The following summarizes Revenue Procedure 2021-33 and some of the most significant issues addressed in Notice 2021-49.

Safe Harbor for Gross Receipts – Revenue Procedure 2021-33

Under Internal Revenue Code Section 448(c) for for-profit entities and Section 6033 for tax-exempt organizations, PPP loan forgiveness, shuttered venue operator grants and restaurant revitalization grants are not included in employers’ gross income but are included in gross receipts. Revenue Procedure 2021-33 provides a safe harbor for employers to exclude those amounts from gross receipts solely for determining ERC eligibility. The IRS said that Congress intended for employers to be able to participate in these relief programs and also claim the ERC. Therefore, including amounts provided under those relief programs in gross receipts for determining eligibility for the ERC would be inconsistent with Congressional intent.

Under the revenue procedure, an employer is required to consistently apply the safe harbor by (1) excluding the amount of the forgiveness of any PPP loan and the amount of any shuttered venue operator grant and restaurant revitalization grant from its gross receipts for all relevant quarters in determining eligibility to claim the ERC, and (2) applying the safe harbor to all employers treated as a single employer under the ERC aggregation rules.

Employers elect to use the new safe harbor by excluding amounts under those relief programs when claiming the ERC on Form 941, Employer’s Quarterly Federal Payroll Tax Form (or 941-X if filing an amended return). In other words, a separate “election” form is not needed. If an employer revokes its safe harbor election, it must adjust all employment tax returns that are affected by the revocation. Employers must retain in their records support for claiming the ERC, including their use of this new safe harbor for determining gross receipts.

Clarifications to the ERC Under Notice 2021-49

Applicable Employment Taxes

Notice 2021-49 confirms that, for the third and fourth quarters of 2021, eligible employers can claim the ERC against the employer’s share of Medicare tax (or the portion of Tier 1 tax under the Railroad Retirement Tax Act) after these taxes are reduced by any credits allowed under the ARPA for qualified sick leave wages and qualified family leave wages, with any excess refunded.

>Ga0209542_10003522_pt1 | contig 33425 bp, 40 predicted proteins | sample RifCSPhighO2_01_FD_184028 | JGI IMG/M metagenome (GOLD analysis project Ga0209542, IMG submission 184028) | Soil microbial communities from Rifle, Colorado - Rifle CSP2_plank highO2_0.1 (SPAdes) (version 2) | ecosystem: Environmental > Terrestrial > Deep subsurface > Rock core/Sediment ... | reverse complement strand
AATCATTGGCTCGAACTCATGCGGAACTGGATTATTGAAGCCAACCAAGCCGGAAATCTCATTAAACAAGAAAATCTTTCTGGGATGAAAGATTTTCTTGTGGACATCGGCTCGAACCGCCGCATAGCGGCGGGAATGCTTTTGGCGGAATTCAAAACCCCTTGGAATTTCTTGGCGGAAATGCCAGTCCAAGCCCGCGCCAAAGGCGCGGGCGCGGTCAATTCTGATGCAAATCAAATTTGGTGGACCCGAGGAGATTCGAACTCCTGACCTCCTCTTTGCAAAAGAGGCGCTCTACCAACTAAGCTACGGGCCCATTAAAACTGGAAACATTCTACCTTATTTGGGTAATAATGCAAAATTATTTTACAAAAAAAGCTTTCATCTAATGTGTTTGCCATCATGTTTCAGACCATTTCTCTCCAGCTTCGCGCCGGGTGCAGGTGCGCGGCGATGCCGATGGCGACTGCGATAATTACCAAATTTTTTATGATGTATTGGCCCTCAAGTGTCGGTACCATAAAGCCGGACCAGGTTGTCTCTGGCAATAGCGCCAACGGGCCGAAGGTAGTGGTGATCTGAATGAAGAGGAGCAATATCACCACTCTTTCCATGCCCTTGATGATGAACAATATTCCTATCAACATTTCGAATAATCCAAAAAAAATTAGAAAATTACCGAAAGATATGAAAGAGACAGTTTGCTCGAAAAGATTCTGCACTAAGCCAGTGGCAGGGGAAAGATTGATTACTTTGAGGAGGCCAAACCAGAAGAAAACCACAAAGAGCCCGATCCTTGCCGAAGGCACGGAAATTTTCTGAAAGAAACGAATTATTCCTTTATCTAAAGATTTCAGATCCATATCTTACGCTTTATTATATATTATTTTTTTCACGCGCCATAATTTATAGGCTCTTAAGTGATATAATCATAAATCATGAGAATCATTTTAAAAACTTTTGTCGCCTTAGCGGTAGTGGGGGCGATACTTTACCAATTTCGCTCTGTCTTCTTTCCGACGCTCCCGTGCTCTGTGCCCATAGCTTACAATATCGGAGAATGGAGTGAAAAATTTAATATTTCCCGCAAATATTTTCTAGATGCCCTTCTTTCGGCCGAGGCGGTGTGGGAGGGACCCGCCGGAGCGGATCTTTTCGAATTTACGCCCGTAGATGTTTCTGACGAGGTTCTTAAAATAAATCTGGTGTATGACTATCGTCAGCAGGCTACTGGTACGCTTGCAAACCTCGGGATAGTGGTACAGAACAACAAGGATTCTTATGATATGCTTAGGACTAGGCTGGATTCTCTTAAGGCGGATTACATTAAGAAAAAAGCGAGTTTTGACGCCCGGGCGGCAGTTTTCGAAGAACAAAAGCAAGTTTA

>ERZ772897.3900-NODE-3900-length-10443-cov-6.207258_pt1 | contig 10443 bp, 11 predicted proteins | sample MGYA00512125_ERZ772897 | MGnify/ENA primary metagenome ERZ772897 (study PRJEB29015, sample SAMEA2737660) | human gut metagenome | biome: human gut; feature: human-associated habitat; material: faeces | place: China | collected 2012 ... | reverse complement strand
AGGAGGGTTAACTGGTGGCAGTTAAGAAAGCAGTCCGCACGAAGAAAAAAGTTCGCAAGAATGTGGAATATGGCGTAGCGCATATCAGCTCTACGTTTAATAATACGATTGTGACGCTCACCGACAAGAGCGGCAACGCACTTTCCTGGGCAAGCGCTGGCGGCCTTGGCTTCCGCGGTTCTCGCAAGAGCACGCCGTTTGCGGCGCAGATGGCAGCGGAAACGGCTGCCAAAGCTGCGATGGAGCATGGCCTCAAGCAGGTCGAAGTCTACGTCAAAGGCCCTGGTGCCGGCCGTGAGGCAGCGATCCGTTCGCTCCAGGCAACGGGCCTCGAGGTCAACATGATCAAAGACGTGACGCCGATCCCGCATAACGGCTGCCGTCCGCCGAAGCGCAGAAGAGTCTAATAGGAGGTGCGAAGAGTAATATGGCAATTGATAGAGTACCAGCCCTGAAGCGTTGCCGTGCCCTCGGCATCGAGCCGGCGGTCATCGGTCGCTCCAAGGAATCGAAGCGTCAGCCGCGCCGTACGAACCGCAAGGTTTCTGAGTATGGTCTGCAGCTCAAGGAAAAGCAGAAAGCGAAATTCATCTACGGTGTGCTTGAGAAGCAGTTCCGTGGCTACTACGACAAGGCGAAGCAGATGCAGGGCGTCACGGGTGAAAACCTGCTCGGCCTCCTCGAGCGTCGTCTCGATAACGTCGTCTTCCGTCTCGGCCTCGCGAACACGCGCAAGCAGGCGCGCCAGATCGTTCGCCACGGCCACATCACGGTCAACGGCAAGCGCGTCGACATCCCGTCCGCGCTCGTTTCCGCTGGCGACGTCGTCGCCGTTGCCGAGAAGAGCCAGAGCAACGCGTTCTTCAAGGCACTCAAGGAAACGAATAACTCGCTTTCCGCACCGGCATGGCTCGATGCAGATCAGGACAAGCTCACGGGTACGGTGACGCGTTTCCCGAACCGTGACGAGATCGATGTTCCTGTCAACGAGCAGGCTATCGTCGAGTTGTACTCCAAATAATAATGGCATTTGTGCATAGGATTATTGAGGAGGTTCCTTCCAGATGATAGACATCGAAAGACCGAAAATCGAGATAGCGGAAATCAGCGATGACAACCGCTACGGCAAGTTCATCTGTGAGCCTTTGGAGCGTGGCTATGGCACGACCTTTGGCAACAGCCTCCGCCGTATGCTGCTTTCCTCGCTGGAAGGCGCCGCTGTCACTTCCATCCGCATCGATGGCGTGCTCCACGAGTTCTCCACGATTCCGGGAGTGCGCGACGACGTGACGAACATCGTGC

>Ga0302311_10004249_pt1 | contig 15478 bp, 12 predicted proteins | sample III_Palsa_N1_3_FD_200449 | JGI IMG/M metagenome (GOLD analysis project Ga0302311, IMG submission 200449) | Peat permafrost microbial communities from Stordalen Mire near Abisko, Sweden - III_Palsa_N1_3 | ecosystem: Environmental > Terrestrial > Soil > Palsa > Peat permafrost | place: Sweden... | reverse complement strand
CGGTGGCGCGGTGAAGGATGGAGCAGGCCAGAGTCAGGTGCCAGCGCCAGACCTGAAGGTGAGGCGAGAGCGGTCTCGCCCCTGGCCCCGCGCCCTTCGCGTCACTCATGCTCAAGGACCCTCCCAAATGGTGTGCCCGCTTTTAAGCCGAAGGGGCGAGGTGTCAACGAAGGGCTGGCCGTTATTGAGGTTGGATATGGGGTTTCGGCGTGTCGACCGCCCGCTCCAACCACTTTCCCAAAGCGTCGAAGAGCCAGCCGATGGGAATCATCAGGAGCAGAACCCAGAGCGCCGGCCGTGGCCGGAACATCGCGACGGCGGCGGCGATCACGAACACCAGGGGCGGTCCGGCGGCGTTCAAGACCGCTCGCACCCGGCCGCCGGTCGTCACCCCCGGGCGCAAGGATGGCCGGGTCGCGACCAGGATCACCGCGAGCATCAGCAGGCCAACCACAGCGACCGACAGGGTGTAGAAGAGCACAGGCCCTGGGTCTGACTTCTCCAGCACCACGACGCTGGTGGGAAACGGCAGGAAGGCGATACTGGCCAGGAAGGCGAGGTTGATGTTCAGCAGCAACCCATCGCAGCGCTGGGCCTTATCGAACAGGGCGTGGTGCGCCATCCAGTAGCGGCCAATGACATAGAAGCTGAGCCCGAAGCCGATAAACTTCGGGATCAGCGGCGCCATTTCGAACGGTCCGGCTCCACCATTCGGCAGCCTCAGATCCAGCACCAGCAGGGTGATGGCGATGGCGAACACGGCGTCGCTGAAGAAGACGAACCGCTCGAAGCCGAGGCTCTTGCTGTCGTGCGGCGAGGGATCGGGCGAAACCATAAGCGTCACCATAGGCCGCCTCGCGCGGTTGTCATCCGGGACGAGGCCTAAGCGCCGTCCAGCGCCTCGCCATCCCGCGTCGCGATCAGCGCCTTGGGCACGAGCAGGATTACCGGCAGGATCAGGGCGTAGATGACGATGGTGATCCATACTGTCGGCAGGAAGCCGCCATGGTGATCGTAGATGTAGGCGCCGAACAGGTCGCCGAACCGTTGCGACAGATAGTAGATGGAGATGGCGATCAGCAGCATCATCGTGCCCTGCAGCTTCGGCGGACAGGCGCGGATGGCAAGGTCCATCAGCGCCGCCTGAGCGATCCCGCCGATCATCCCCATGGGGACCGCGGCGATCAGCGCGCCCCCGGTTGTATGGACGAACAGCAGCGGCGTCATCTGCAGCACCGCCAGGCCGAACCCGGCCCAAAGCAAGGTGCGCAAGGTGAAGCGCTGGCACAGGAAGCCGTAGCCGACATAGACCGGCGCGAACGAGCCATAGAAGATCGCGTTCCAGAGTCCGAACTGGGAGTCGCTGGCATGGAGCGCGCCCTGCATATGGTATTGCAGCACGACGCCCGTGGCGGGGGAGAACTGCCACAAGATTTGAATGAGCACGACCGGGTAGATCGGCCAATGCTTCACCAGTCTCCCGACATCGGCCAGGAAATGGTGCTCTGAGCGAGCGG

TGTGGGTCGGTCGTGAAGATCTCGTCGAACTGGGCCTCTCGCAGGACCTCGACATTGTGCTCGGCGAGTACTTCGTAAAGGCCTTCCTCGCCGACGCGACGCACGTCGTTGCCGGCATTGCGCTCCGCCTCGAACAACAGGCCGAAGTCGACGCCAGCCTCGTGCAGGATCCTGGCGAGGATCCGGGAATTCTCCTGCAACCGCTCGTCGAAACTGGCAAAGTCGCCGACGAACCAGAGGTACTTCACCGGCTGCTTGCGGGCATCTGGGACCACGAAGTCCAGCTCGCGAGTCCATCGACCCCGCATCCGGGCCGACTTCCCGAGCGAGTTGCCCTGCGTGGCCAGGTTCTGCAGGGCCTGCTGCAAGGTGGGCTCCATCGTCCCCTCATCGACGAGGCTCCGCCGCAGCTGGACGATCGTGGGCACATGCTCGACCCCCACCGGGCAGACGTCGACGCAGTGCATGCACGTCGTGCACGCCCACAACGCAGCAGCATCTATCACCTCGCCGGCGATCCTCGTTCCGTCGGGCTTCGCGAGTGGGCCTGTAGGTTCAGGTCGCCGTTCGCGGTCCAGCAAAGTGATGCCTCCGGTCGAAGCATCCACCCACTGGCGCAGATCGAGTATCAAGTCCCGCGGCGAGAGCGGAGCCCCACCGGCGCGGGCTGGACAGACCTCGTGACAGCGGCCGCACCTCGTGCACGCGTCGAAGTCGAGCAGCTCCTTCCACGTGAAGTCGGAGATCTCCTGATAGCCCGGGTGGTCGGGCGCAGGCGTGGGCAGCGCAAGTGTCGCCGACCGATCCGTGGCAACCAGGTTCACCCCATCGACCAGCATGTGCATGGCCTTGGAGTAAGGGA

Recovery Startup Business

An ERC of up to $50,000 per quarter is available to “recovery startup businesses.” A recovery startup business is an employer that began carrying on a trade or business after February 15, 2020. The notice clarifies that an employer is not considered to have begun carrying on a trade or business until such time as the business has begun to function as a going concern and performed those activities for which it was organized.

The notice also states that a not-for-profit organization can be treated as an eligible employer due to being a recovery startup business based on all of its operations and average annual gross receipts. For ERC purposes, a not-for-profit organization is deemed to be a “trade or business.”
Further, a recovery startup business that has 500 or fewer full-time employees may treat all wages paid with respect to an employee during the quarter as “qualified wages.”

Finally, the aggregation rules apply when determining whether an employer is a recovery startup business, as well as to the $50,000 limitation on the credit. Thus, a recovery startup business would need to apply IRC Sections 52(a) (for related corporations), 52(b) (for related non-corporate entities, such as partnerships, trusts, etc.) and 414(m) (affiliated service group rules).

Qualified Wages

Qualified wages generally are determined differently based on whether the employer is a small or large employer, in that qualified wages for large employers are limited to wages paid to an employee for time the employee is not providing services due to a full or partial suspension of business operations or a decline in the employer’s gross receipts.